NEW DELHI: Opinion polls and exit polls make for front page news and hours of live TV coverage, with analysts and viewers alike placing a huge amount of faith in these numbers that aim to predict election results. Two days ahead of the Uttar Pradesh assembly election results, all eyes are on the exit polls that have been delayed to March 9 on orders of the Election Commission. Exit polls for Goa, Manipur, Punjab, Uttarakhand and Uttar Pradesh are all expected March 9 following the EC order. The question, however, is -- should opinion and exit polls even count as news?

In a famous case gone wrong, Outlook magazine in 2004 ran a bold cover story headline based on an opinion poll, declaring that “NDA leads with 276.” The NDA, as we all know, went to lose that election, with the Congress coming to power. Outlook vowed never to use opinion polls to predict elections ever again, and although the publication has stuck to that decision, the business of opinion polls has continued to surge in popularity. TV channels, especially, insist on relying on opinion and exit polls.

Three recent examples serve as an indication of why opinion polls have zero credibility: Delhi, Bihar and Tamil Nadu. All pollsters got the Delhi assembly elections in 2015 wrong. Half-a-dozen exit polls gave AAP about 31 to 54 seats, putting the BJP at about 17-35 seats. The Week-IMBR, IBN 7-Data Mineria and Zee-Taleem Research Foundation (TRF) gave BJP 36 out of 70 seats. Today's Chanakya gave 48 seats to AAP and 22 to the BJP. The ABP-Nielsen survey gave AAP 39 and the BJP 28 seats. The Times Now-C-Voter survey gave AAP 31-39 seats and the BJP 27-35. The India Today-Cicero gave AAP 35-43 seats and the BJP 23-29. NDTV said AAP could win 38 seats and the BJP 29. In reality: AAP won 67 seats and the BJP got only 3 seats.

Bihar was a similar story, but here exit pollsters got even the leading party wrong. Today’s Chanakya on News 24 channel gave the BJP-led alliance a strong majority with 155 seats, and the rival JDU led alliance 80 seats. India Today-Cicero poll predicted 113 to 127 seats for the NDA and 111 to 123 for the JDU-led alliance. NDTV gave the NDA 120-130, and the JDU alliance 105 to 115. Today’s Chanakya said BJP would sweep the state with 155 seats, and the JDU alliance was predicted to get 83 seats. A handful of pollsters did put the JDU alliance ahead, but here too, the numbers were all wrong. C-Voter and News Nation gave a simple majority (122 seats) to the JDU alliance, while AC Nielsen and CNX gave them 130 and 132 respectively. In reality, the JDU alliance won 178 seats, with the NDA far behind at 58.

The figures predicted by exit polls for Tamil Nadu in 2016 were even more off. Four out of five exit polls predicted a victory for the DMK. News NationTV gave the DMK 116 seats and AIADMK 97. Axis-My Nation gave the DMK 132 seats and AIADMK 95. ABP gave the DMK 132 seats and AIADMK 95. And Today’s Chanakya gave the DMK 140 seats and the AIADMK 90. Only Times Now - CVoter predicted an AIADMK win (139 seats), giving the DMK 78. Four of the five pollsters were entirely off, with reality giving AIADMK 136 seats and the DMK 98.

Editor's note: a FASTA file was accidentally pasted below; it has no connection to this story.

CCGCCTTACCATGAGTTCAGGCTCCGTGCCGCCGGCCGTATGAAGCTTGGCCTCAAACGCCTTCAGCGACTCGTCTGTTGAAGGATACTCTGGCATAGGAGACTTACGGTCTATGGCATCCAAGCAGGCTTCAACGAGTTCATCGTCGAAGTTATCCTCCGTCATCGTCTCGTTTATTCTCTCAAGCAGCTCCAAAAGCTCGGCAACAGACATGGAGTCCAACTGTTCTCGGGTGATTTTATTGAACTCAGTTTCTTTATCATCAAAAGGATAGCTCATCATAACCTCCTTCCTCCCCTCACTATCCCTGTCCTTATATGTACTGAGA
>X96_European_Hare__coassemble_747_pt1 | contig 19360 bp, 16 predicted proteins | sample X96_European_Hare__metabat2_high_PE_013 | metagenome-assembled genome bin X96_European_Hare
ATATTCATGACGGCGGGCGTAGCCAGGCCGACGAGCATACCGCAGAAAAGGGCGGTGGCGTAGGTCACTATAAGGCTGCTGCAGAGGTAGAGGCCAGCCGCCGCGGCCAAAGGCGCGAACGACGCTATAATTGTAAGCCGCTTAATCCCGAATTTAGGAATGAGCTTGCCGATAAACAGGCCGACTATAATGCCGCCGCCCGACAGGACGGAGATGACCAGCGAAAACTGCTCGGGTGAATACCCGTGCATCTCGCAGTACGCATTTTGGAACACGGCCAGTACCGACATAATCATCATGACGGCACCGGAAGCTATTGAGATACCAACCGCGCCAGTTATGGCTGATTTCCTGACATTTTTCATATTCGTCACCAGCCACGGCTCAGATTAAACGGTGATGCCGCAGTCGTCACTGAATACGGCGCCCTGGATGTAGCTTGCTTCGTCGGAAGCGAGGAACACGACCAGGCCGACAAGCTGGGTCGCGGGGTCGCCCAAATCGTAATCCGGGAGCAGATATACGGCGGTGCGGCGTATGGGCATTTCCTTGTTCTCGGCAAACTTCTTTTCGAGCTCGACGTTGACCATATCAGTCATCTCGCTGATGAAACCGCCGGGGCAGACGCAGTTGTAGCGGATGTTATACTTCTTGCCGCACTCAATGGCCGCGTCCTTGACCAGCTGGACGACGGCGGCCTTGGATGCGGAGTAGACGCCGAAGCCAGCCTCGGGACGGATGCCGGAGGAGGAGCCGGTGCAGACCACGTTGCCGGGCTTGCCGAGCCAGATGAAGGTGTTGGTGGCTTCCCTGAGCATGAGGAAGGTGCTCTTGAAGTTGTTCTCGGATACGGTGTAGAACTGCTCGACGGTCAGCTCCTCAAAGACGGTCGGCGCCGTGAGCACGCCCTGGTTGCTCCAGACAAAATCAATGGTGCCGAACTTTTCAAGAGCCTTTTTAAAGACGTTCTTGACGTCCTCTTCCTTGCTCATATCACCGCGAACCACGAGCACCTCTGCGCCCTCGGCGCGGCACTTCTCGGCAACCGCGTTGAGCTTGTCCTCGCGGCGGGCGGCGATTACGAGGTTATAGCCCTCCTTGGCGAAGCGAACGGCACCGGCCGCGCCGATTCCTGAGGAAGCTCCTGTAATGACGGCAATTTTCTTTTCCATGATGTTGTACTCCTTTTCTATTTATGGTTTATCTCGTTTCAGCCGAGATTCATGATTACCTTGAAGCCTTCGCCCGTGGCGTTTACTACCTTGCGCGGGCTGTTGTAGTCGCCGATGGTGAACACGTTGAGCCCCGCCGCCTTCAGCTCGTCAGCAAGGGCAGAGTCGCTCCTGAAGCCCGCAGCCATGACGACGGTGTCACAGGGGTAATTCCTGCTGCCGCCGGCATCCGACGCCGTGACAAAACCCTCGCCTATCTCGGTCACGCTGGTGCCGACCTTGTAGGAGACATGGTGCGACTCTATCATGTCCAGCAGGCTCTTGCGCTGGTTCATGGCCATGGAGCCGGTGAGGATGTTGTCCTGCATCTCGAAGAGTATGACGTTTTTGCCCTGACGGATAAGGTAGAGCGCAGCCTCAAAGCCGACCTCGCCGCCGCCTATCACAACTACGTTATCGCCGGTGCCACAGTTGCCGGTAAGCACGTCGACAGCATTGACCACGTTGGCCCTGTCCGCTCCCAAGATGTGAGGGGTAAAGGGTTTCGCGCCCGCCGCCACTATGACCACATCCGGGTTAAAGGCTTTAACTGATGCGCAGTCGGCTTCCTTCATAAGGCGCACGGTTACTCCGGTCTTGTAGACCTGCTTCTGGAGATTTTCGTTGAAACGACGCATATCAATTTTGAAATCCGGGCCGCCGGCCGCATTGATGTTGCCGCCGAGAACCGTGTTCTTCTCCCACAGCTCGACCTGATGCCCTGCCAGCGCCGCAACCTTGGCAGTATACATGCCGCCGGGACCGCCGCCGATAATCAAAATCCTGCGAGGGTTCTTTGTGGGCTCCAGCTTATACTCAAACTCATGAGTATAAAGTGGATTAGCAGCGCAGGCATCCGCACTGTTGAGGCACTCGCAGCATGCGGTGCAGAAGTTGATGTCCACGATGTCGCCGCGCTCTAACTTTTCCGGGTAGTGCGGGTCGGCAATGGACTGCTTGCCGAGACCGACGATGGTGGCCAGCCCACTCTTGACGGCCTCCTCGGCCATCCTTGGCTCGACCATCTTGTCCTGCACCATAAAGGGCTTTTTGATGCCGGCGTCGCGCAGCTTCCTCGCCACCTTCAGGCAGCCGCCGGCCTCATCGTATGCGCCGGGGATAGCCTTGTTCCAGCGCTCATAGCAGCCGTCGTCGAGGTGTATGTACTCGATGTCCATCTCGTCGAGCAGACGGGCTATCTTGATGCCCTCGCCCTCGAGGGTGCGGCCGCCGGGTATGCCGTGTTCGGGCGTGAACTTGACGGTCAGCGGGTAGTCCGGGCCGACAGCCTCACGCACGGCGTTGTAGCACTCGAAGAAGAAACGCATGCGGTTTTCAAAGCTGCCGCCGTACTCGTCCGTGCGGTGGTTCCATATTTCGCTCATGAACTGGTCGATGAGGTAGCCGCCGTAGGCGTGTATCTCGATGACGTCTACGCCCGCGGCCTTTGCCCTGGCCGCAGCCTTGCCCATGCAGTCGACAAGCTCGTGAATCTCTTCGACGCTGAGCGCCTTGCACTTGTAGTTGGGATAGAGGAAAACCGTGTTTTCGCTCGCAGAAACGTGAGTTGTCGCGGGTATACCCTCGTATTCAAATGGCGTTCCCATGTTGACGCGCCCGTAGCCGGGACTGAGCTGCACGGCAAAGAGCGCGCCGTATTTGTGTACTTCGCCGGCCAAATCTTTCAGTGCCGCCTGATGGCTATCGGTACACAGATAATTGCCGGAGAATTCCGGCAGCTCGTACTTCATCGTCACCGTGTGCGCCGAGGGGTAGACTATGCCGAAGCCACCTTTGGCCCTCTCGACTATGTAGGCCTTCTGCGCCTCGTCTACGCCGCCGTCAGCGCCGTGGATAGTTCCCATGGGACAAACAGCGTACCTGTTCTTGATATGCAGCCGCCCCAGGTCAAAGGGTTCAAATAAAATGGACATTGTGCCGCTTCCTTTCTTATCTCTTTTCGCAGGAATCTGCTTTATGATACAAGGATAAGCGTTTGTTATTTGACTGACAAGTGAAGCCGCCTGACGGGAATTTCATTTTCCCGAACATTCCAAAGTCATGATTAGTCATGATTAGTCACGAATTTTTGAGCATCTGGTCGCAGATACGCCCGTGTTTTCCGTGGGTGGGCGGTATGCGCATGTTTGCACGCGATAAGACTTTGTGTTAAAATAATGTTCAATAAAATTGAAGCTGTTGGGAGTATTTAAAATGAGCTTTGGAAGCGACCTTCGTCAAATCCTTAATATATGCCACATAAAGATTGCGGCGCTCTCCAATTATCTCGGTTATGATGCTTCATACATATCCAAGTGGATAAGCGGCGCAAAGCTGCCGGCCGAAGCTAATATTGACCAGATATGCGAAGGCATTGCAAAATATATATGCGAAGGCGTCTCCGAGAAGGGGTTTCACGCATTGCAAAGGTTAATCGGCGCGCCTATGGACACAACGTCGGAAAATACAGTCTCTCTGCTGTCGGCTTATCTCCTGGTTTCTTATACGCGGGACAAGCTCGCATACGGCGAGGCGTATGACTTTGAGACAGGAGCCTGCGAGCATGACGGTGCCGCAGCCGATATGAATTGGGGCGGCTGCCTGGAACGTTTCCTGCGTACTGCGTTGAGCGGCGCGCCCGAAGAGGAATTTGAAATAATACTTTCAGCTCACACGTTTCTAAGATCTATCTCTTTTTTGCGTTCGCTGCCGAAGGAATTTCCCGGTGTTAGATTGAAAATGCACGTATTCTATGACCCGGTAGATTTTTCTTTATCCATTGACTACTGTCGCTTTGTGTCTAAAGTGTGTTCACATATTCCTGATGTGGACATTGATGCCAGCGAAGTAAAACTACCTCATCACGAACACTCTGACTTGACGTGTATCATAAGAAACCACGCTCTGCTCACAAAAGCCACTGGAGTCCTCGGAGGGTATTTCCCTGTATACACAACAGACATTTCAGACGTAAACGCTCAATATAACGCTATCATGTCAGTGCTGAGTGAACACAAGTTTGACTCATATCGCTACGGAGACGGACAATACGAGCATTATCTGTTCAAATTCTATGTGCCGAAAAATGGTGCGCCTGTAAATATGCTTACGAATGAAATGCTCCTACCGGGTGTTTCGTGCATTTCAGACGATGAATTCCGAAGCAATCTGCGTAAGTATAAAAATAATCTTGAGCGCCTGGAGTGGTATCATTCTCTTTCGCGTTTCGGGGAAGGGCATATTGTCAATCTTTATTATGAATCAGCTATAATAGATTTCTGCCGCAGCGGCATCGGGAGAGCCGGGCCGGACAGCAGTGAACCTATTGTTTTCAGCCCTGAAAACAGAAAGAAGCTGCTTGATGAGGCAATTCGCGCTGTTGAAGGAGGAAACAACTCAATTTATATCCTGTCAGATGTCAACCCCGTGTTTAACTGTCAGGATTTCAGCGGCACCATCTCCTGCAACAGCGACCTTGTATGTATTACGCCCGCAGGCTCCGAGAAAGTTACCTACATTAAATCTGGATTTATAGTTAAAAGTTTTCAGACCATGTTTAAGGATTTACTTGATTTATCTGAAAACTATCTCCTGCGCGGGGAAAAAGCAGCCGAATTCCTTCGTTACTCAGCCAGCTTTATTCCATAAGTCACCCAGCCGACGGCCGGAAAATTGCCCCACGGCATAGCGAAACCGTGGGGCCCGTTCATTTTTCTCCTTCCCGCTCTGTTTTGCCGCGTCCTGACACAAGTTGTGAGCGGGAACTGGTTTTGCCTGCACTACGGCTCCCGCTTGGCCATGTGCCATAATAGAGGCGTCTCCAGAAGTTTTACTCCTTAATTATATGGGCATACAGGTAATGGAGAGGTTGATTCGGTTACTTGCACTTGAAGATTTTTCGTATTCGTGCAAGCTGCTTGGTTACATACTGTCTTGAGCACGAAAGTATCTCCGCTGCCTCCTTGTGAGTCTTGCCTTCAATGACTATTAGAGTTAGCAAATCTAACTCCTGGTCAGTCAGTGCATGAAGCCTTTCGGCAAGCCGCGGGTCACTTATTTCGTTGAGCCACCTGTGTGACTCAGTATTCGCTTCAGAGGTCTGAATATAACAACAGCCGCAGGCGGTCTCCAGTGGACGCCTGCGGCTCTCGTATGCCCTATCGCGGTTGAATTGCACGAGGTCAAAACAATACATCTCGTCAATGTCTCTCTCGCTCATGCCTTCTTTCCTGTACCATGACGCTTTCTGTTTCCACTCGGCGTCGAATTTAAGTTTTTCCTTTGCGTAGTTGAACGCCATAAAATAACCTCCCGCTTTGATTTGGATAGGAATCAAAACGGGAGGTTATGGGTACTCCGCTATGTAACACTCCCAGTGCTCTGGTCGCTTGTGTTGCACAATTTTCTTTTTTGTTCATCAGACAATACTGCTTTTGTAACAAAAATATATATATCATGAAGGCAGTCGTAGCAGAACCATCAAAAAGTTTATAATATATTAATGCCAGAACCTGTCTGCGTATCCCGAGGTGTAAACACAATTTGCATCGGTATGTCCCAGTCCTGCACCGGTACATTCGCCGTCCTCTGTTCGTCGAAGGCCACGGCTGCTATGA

While Delhi, Bihar and Tamil Nadu are recent examples, opinion and exit polls are largely inaccurate and have been so forever. In fact, “of the 82 electoral surveys that surveyed more than 1.25 million voters for 13 Lok Sabha and State Assembly elections since 1996 that we analysed, zero (yes, zero) have been fully accurate and 15 have been partially accurate,” as pointed out by Praveen Chakravarthy. “We define “fully accurate” as being within a +/-5 per cent range in terms of seats predicted vis-à-vis actual results for both the winner and the runner-up. The 5 per cent test is a fairly standard statistical norm to determine if a certain outcome is purely by chance or by design. We classify partial accuracy as those that predicted either the winner or the runner-up but not both, within the range of 5 per cent. If we relax the +/-5 per cent accuracy levels to 10 per cent, then 9 out of 82 surveys have been fully accurate and 27, partially accurate.”

Further, “accuracy levels of these surveys show no signs of an improving trend since 1996 though sample sizes and number of surveys have increased substantially. Similarly, there is no evidence of these surveys being able to predict a State Assembly election better than a Lok Sabha election or vice-versa. Neither is there proof of any specific survey organisation(s) getting their predictions consistently right vis-à-vis others. Accuracy levels of these poll surveys are understandably as random as electoral outcomes. Thus, at best, one in three poll surveys over the last two decades have been partially accurate and at worst, zero has been fully accurate.”

(Source: The Hindu)

Of course, being inaccurate hasn’t impacted the business of opinion and exit polls, which is booming. While exit polls employ some sort of vague methodology (most pollsters haven’t revealed their exact research methodology), analysts in the business of predicting election results have even less credibility. News pages have been dominated by self-processed political pundits giving their predictions of the upcoming elections, down to the last seat. Astrologers too are often referred to when it comes to election results.

This is not to say that exit and opinion polls, political analysts and astrologers will invariably be wrong. Instead, let’s just say Paul The Octopus has a far, far more accurate record in predicting football games than any of the above pollsters or analysts have in predicting election results. Yet, the cephalopod’s predictions didn’t make for hours and hours of live TV coverage and analysis.